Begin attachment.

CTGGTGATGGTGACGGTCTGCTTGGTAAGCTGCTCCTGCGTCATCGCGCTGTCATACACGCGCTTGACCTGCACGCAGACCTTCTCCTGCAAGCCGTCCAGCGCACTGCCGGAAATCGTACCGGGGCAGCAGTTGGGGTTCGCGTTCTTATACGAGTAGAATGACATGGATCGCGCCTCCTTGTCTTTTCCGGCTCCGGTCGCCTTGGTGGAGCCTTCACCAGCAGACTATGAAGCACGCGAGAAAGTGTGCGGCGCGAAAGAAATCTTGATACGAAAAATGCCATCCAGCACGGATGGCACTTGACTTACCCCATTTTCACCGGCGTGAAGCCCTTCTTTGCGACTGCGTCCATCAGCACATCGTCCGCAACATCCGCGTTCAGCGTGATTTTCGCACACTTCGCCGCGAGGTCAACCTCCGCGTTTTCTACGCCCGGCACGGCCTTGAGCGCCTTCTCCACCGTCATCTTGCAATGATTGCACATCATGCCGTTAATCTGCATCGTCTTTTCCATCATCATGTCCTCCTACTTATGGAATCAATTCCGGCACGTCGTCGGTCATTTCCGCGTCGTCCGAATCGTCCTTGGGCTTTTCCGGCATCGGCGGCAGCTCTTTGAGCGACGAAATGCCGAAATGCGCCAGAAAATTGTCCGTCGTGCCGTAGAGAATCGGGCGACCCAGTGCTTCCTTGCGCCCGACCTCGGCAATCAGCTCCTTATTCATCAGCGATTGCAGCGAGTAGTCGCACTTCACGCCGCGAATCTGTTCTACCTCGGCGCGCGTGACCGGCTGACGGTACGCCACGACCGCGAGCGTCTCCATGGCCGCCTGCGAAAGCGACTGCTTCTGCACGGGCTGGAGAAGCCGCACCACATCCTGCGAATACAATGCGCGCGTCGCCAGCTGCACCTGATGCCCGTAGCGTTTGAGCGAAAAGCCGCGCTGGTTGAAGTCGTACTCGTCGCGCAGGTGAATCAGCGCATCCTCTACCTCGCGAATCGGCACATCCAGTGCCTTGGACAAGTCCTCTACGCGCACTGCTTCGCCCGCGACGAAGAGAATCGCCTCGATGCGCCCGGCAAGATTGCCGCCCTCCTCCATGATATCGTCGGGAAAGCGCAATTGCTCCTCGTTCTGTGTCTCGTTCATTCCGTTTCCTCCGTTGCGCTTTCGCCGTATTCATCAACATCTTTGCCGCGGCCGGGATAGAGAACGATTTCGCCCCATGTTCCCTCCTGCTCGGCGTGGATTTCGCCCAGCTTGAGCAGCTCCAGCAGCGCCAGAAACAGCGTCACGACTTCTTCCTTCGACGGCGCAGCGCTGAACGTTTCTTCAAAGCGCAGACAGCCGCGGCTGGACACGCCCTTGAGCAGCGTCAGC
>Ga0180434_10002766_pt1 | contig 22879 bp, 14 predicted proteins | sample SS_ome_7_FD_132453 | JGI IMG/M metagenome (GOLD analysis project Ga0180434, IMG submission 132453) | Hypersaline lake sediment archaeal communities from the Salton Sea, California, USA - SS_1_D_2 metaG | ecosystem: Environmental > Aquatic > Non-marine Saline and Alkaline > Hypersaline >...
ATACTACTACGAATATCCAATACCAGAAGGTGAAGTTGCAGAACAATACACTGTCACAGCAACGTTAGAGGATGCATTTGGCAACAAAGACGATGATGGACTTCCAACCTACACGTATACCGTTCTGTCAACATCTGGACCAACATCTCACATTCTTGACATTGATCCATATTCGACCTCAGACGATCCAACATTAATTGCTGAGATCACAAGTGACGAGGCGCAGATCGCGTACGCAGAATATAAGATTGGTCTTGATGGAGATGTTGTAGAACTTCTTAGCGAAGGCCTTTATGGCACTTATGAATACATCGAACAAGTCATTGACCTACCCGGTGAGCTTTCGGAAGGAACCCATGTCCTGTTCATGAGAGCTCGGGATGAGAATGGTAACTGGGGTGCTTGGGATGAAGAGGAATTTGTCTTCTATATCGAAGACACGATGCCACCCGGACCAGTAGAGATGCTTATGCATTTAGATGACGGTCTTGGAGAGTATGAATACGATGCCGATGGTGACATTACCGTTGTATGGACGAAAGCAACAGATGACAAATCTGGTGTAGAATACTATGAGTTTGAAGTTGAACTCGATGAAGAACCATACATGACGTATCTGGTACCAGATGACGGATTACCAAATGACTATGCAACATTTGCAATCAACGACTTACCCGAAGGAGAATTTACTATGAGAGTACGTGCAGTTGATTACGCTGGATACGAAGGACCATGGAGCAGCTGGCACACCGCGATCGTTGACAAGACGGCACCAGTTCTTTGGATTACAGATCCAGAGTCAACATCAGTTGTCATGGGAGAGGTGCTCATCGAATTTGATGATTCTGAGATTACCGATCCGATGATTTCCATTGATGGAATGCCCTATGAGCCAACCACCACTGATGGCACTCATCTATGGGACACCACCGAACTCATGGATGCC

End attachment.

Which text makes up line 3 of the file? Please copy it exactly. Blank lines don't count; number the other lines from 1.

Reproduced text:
ATACTACTACGAATATCCAATACCAGAAGGTGAAGTTGCAGAACAATACACTGTCACAGCAACGTTAGAGGATGCATTTGGCAACAAAGACGATGATGGACTTCCAACCTACACGTATACCGTTCTGTCAACATCTGGACCAACATCTCACATTCTTGACATTGATCCATATTCGACCTCAGACGATCCAACATTAATTGCTGAGATCACAAGTGACGAGGCGCAGATCGCGTACGCAGAATATAAGATTGGTCTTGATGGAGATGTTGTAGAACTTCTTAGCGAAGGCCTTTATGGCACTTATGAATACATCGAACAAGTCATTGACCTACCCGGTGAGCTTTCGGAAGGAACCCATGTCCTGTTCATGAGAGCTCGGGATGAGAATGGTAACTGGGGTGCTTGGGATGAAGAGGAATTTGTCTTCTATATCGAAGACACGATGCCACCCGGACCAGTAGAGATGCTTATGCATTTAGATGACGGTCTTGGAGAGTATGAATACGATGCCGATGGTGACATTACCGTTGTATGGACGAAAGCAACAGATGACAAATCTGGTGTAGAATACTATGAGTTTGAAGTTGAACTCGATGAAGAACCATACATGACGTATCTGGTACCAGATGACGGATTACCAAATGACTATGCAACATTTGCAATCAACGACTTACCCGAAGGAGAATTTACTATGAGAGTACGTGCAGTTGATTACGCTGGATACGAAGGACCATGGAGCAGCTGGCACACCGCGATCGTTGACAAGACGGCACCAGTTCTTTGGATTACAGATCCAGAGTCAACATCAGTTGTCATGGGAGAGGTGCTCATCGAATTTGATGATTCTGAGATTACCGATCCGATGATTTCCATTGATGGAATGCCCTATGAGCCAACCACCACTGATGGCACTCATCTATGGGACACCACCGAACTCATGGATGCC